The Do’s And Don’ts Of Dealing With A Stock Market Downturn In Retirement

2020-01-18 15_49_08-white clouds photo – Free Blue Image on UnsplashIf faced with stock market volatility or a downturn in retirement, would you reduce your investments in stocks? In one survey, a third of pre-retiree respondents indicated that they would do just that – but this may not be the best (or even a good) strategy. What does the author of today’s article point to as being “The key to successfully riding out stock market volatility or a downturn in retirement”? CLICK HERE.

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A Different Way For Retired Investors To Beat The Market “Without Fail”

2020-01-12 20_23_32-White Caution Cone on Keyboard · Free Stock PhotoHow can investors – especially retired investors – beat the market without fail? The author of today’s article outlines “a simple step-by-step common sense-based strategy” to do just that, with the following caution: “What I will be presenting may not be what you are expecting, particularly if you have a narrow notion of what beating the market means. In other words, one of my primary objectives will be to expand your mind and attitudes regarding what investment performance is truly all about.” For more, CLICK HERE.

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How Retirees Can Get Above Average Returns From Their Bond Portfolios

2018-06-02 20_28_54-Where the light come from photo by Agathe Marty (@agathemarty) on UnsplashThe author of today’s article outlines how retirees – or any bond investor – “can construct a portfolio of bonds whose total return will almost certainly be higher than the average of those individual bonds’ yields.” How does one accomplish this? By bond laddering – and while you are probably familiar with the concept of bond laddering, you may not be familiar with how “unexpectedly good” a bond ladder’s total return can be. For more, CLICK HERE.

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Shaping Up A Retirement Savings Shortfall

2018-04-19 19_37_13-Free stock photos of empty glass · PexelsA disturbingly large number of Americans are underprepared – “massively underprepared”, as the author of today’s article puts it – when it comes to their retirement savings. What can these individuals do about their predicament? The author advises that, while “there is no one-size-fits-all solution for those who are underprepared for retirement…the best approach likely includes some combination of the three strategies outlined here.” For these three strategies for contending with a retirement savings shortfall – including the strategy that “leads to a far better outcome than a doubling of your investment returns” – CLICK HERE.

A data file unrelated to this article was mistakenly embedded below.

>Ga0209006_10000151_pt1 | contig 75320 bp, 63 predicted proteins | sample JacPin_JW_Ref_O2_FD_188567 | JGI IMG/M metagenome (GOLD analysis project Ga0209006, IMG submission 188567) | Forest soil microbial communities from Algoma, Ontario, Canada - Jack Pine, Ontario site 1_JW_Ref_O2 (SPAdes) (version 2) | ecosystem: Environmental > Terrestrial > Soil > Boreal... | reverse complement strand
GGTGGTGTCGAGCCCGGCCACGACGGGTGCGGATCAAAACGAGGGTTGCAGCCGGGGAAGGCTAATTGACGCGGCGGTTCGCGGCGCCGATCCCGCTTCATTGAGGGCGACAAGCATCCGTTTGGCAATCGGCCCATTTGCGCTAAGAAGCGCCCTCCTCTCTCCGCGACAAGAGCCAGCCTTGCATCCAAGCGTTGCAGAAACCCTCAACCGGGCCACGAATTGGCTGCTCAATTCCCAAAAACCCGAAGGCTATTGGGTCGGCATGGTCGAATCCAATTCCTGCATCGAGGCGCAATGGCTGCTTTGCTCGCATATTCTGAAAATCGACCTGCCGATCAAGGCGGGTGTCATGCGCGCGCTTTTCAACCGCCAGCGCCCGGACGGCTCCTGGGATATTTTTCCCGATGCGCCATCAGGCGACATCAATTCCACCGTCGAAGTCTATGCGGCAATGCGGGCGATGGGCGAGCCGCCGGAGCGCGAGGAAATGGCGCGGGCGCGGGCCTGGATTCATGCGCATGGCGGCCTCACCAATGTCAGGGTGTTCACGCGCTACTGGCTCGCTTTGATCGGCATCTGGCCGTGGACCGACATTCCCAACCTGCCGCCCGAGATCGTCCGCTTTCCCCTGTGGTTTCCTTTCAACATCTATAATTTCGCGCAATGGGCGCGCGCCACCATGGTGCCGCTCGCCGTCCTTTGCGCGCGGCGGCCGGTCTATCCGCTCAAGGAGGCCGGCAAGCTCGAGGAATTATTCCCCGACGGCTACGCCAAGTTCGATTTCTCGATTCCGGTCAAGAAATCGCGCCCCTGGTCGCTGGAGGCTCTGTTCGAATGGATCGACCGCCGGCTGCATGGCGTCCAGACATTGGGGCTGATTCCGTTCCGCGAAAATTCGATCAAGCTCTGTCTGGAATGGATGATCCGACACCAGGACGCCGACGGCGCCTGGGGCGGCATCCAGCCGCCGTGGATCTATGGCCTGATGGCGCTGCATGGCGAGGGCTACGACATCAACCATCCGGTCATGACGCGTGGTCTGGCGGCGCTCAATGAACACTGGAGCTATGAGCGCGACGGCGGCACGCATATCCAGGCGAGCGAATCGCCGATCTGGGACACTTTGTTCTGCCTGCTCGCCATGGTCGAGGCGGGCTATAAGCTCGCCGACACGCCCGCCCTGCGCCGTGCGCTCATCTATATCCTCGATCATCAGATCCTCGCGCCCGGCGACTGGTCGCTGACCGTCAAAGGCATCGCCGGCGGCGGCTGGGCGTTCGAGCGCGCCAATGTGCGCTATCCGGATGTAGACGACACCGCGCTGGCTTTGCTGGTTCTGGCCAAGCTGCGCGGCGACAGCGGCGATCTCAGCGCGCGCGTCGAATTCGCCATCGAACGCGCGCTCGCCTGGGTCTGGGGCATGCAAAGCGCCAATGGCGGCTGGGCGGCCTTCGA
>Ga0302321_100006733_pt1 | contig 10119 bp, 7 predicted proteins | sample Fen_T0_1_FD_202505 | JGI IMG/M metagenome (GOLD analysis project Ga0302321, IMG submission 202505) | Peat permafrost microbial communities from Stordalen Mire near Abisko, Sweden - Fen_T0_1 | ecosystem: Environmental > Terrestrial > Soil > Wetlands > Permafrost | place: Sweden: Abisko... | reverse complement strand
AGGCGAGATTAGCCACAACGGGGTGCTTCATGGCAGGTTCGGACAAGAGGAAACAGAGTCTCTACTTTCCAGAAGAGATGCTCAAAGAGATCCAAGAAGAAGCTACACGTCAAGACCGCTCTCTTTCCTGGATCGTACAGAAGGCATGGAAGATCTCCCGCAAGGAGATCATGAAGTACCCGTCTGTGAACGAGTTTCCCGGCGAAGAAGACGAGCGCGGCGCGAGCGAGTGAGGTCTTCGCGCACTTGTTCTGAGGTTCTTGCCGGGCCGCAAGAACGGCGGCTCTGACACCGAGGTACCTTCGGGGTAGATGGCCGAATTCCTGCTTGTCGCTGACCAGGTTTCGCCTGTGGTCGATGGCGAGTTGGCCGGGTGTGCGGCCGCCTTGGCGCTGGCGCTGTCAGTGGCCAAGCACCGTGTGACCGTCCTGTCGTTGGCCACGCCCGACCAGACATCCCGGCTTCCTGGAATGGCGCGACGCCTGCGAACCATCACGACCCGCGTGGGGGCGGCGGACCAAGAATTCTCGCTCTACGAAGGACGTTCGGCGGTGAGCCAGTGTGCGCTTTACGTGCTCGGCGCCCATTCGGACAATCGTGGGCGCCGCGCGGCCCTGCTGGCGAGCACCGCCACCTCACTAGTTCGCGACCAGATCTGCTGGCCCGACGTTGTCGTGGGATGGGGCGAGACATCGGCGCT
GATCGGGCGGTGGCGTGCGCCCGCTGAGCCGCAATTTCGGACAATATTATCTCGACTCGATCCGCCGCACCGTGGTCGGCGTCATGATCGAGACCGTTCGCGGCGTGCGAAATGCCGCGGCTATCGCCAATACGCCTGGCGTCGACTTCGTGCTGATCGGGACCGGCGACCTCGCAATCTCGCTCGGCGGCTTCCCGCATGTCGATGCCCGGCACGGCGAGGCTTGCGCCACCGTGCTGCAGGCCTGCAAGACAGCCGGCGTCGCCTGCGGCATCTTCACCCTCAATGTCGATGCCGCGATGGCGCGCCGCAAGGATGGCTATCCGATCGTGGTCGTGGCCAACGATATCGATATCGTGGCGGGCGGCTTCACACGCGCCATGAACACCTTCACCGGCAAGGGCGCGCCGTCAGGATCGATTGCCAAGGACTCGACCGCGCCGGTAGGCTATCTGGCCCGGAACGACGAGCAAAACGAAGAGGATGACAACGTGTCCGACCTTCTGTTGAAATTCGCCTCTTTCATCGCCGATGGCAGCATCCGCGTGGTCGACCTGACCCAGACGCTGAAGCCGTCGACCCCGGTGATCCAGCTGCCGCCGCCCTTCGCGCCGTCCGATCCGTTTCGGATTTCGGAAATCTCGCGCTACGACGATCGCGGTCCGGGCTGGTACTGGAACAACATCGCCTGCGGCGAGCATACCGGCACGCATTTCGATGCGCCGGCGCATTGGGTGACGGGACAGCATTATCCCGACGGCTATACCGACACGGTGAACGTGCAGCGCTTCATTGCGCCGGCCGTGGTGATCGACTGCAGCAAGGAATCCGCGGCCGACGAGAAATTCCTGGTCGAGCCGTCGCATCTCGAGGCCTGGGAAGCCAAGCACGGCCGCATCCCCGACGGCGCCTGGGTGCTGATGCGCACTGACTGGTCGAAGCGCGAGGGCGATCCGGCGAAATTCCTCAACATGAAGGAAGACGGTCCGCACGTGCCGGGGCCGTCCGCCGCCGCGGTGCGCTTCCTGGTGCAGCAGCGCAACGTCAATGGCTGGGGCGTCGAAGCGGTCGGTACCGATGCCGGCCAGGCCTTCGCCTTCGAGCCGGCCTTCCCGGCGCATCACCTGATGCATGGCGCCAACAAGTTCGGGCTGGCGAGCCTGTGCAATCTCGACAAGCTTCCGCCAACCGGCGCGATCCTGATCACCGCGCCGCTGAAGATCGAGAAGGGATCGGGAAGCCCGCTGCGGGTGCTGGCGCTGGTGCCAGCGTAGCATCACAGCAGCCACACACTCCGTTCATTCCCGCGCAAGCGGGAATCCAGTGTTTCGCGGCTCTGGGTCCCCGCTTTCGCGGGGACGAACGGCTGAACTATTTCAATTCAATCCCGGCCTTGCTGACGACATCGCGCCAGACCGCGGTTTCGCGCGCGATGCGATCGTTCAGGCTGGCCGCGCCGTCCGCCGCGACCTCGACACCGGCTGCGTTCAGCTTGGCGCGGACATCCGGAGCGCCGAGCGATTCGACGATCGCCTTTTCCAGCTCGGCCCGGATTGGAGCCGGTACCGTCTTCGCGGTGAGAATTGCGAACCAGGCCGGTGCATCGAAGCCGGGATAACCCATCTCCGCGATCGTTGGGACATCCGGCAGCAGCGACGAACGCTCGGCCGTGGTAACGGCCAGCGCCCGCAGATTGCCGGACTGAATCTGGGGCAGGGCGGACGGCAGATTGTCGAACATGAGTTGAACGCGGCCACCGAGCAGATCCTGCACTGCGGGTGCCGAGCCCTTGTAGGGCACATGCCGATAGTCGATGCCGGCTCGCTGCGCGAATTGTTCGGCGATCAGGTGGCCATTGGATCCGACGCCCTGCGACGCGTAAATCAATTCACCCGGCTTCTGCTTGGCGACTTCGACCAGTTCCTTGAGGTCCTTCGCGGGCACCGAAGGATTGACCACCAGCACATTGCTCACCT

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Fixed-Income Investors vs. Rising Interest Rates: One Strategy To Consider

2018-04-01 19_21_42-Free stock photos of clock · PexelsWith interest rates ticking up, prospects for higher inflation as a result of economic growth, and the uncertainty that comes with a new face helming the Federal Reserve, how can fixed-income investors go about preparing for this environment and the additional risks it poses? The author of today’s article highlights his favorite idea in that regard – a vehicle which “appears to be well-positioned to minimize the impact of rising yields by keeping a short duration.” For more, CLICK HERE.

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Wealth Building And A Pear Tree: How Diversification Can Limit Your Retirement Savings

2017-12-28 19_30_44-Free stock photo of breathtaking, calm, environmentThe importance of diversification in financial planning is constantly emphasized – and generally accepted. However, the author of today’s article notes that “when you look at those who achieve the greatest wealth or have the greatest impact, virtually none of them ever diversify…or at least, not throughout most of their years.” He proceeds to examine how different diversification strategies – represented by redwood trees, bushes and pear trees – can affect one’s wealth (and retirement savings). For more, CLICK HERE.

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New Retirees May Be In The “Sweet Spot” For This Other Tax-Harvesting Strategy

2017-12-17 19_40_09-Free stock photo of beverage, breakfast, close-upAt this time of year much is written about the benefits of tax-loss harvesting. Finding losers to sell, however, may be a particularly difficult undertaking this year given the market’s performance. Instead of tax-loss harvesting, today’s article looks at “another tax-harvesting strategy [that] looks to be better suited to this year’s buoyant market conditions: tax-gain harvesting.” Why would investors want to pre-emptively realize a gain, what “small subset of the investing public” would benefit from this strategy – and why might new retirees be in its “sweet spot”? CLICK HERE.

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From “Go Go” To “No Go”: Structuring Your Portfolio For The Unique Phases Of Retirement

2017-11-19 09_17_54-pexels-photo-277052.jpeg (3264×2448)With retirement comes a shift from receiving a consistent paycheck to needing to tap your various income streams to cover your various expenses – and the author of today’s article argues that “this shift requires a new investment strategy and mindset.” In order to develop this strategy and mindset, she advises to think of retirement as consisting of three unique stages – the “Go Go” years, the “Slow Go” years, and the “No Go” years – and outlines “five key areas” to address when it comes to planning for each of these stages. For more, CLICK HERE.

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